Dr. Bob Wachter, UCSF’s chair of medicine, says his wife, Katie Hafner, is doing “not great” weeks after getting COVID-19 and is suffering brain fog and other symptoms.

Providing an update on Hafner’s condition following the journalist and author’s positive test in May, Wachter said in a lengthy Twitter thread Monday that “many people ask how my wife fared after her COVID case — we truly appreciate the concern. The answer is: not great.”

Five weeks post-infection, Hafner is likely suffering from the symptoms of long COVID, including fatigue and periodic headaches, he said. Noting that she hasn’t yet reached the official long COVID threshold — symptoms persisting two months after infection — Wachter said, “Whatever the definition, it sucks — she’s an amazingly high energy person, & now she’s wiped out most afternoons.”

Hafner, who is vaccinated and double boosted, initially had a mild case of COVID-19.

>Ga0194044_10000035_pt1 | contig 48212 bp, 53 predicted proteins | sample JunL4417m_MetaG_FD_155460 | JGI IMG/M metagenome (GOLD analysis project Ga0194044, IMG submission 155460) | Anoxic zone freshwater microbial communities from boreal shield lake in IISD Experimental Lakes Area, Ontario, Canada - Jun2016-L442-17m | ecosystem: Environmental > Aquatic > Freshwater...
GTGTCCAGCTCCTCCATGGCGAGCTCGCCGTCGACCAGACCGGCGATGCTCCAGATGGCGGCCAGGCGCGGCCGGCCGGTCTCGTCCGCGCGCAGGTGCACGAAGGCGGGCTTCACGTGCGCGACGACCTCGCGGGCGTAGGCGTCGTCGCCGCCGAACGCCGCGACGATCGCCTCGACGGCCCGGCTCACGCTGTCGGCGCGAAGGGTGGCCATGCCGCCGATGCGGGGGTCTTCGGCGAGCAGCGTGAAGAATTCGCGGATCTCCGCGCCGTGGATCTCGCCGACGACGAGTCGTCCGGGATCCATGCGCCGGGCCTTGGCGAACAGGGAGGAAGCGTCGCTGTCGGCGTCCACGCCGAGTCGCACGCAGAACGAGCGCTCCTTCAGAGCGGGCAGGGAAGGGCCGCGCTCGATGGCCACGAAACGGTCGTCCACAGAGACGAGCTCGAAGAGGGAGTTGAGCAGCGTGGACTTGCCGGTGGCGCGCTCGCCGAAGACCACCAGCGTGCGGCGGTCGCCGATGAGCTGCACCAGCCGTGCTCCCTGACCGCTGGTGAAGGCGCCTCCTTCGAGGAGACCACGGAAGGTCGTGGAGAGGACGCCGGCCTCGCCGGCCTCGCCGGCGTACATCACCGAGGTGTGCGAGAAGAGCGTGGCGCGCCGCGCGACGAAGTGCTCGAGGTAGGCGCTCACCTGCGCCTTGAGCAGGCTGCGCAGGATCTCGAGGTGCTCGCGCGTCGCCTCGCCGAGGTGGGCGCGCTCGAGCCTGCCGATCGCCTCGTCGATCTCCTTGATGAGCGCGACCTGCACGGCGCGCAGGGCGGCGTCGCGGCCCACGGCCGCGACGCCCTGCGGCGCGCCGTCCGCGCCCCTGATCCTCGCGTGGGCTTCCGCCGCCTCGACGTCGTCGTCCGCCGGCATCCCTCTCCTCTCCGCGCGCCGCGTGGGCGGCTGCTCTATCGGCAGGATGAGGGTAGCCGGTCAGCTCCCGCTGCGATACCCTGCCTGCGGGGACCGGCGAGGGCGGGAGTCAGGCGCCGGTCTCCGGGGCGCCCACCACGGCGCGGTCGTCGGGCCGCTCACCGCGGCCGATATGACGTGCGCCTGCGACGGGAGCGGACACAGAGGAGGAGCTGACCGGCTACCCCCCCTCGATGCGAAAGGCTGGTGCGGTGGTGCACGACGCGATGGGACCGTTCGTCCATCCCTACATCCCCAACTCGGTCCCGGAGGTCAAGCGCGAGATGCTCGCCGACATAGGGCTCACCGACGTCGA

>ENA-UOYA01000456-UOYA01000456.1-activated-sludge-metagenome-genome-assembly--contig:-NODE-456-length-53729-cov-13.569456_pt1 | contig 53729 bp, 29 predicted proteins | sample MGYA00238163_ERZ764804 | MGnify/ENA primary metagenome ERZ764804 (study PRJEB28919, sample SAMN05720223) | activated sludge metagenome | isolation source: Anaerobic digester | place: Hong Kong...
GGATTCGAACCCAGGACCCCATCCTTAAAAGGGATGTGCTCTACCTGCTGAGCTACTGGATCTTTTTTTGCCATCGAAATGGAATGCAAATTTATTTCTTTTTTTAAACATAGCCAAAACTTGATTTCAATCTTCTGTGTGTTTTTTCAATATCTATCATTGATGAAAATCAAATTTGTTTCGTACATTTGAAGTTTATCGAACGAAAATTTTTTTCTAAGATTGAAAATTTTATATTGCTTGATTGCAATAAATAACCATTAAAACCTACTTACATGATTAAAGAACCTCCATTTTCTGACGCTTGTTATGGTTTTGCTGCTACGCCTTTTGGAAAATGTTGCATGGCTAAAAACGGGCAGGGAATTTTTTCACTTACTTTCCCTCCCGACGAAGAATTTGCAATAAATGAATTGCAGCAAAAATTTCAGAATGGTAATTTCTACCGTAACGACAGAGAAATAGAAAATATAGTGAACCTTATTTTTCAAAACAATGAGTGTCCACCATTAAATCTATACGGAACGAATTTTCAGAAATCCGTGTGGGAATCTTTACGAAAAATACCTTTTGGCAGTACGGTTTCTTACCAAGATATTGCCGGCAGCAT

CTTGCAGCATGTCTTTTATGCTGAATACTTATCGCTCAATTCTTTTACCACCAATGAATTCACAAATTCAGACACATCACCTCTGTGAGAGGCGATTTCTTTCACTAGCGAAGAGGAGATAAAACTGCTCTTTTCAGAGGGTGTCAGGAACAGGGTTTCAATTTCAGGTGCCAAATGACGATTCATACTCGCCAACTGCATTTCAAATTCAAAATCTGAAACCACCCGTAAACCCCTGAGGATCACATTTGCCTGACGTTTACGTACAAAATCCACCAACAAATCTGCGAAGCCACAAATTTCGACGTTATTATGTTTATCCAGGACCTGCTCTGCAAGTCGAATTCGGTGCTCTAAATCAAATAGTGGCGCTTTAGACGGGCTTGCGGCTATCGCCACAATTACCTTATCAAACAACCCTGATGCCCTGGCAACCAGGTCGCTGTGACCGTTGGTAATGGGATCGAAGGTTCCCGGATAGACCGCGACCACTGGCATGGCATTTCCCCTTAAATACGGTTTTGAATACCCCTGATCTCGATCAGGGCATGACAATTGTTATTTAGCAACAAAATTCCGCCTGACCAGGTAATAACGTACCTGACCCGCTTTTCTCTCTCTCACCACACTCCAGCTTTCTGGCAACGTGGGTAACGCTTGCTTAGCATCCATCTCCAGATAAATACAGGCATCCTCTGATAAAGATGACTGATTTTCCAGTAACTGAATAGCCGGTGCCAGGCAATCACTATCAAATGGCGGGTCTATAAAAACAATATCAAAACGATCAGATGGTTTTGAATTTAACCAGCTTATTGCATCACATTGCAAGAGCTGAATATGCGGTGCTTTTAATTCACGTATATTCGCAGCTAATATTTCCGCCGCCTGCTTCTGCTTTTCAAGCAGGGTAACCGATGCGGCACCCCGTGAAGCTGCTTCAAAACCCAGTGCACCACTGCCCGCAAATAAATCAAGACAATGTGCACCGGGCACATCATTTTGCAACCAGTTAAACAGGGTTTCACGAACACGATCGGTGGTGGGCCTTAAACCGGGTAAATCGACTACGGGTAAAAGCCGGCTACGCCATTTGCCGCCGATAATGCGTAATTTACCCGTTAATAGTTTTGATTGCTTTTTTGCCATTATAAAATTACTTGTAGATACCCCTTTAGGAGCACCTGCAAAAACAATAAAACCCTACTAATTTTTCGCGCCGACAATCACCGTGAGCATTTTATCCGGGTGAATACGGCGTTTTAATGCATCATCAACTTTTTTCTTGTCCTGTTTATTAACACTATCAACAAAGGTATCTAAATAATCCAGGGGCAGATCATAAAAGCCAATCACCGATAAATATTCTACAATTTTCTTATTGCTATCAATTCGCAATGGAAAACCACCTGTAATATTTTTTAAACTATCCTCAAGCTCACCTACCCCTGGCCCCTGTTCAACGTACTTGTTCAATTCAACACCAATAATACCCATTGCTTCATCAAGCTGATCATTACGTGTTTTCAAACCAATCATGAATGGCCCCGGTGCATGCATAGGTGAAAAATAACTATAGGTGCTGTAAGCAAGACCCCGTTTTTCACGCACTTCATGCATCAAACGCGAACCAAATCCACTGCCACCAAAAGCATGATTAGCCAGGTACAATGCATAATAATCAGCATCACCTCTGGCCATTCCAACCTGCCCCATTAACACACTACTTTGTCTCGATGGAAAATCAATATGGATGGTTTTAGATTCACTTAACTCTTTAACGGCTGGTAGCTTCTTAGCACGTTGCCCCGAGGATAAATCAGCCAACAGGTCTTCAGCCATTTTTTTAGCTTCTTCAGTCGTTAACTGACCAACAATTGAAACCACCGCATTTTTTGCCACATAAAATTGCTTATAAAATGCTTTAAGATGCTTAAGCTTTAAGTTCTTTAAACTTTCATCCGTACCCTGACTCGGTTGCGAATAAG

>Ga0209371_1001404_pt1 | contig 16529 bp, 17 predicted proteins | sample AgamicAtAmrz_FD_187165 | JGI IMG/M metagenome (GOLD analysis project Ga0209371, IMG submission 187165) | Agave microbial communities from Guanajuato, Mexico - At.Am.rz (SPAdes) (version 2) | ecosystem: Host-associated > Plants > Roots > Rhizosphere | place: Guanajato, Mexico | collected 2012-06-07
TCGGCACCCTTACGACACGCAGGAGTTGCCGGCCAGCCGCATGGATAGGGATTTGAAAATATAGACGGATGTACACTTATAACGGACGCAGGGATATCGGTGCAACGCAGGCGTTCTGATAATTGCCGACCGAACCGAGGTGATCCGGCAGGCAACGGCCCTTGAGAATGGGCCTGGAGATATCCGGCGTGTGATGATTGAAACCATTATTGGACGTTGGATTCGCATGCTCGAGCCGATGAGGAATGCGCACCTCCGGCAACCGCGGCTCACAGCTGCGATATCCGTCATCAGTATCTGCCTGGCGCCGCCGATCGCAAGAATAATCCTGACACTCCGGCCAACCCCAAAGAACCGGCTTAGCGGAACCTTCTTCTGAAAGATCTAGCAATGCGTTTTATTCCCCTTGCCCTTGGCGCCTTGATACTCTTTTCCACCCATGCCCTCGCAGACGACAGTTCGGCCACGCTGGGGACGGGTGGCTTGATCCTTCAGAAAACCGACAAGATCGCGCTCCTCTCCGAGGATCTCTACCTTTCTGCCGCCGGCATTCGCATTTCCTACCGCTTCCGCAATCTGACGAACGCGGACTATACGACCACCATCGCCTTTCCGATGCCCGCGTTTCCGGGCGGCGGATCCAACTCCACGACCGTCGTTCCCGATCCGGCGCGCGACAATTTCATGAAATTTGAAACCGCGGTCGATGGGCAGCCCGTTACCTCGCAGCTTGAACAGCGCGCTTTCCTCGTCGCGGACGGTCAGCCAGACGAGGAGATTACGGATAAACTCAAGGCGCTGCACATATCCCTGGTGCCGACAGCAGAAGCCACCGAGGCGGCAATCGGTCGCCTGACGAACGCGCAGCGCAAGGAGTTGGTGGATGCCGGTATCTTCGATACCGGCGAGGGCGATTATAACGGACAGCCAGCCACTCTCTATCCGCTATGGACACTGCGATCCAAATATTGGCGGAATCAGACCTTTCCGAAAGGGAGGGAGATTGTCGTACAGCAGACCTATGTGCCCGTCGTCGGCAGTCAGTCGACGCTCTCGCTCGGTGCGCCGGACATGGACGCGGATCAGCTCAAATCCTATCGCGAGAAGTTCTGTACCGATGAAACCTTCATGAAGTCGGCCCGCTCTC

“Yet here we are, with symptoms that are unpleasant every day, and on some days truly interfere with her ability to work,” said Wachter, who has become one of the Bay Area’s leading voices on COVID-19.

He also questioned whether the antiviral Paxlovid was effective in preventing persistent COVID symptoms despite its ability to reduce the viral load to prevent the most severe outcomes in people who are infected. Wachter pointed to a NEJM studythat found the drug reduced the risk of hospitalization by 89%.

Hafner suffered a rebound infection after her course of Paxlovid, which made Wachter wonder if that had increased her odds of long COVID.

“No way to know, but crucial to study,” he said.

Wachter said in an interview with The Chronicle last week that his wife is taking daily naps, often an hour or longer, which is out of character for her. They both worried she’d have trouble fulfilling upcoming commitments. Watching his wife’s experience has recommitted him to cautious behaviors to avoid the virus, he said.

Some studies show elevated rates of heart attack, stroke, diabetes, blood clots and cerebral damage in COVID survivors.

“While there’s always a risk of confounding (ie, that someone with undiagnosed diabetes or heart disease is more susceptible to COVID, so it’s really effect-cause rather than cause-effect), at this point I find the overall conclusions credible,” Wachter said in a tweet.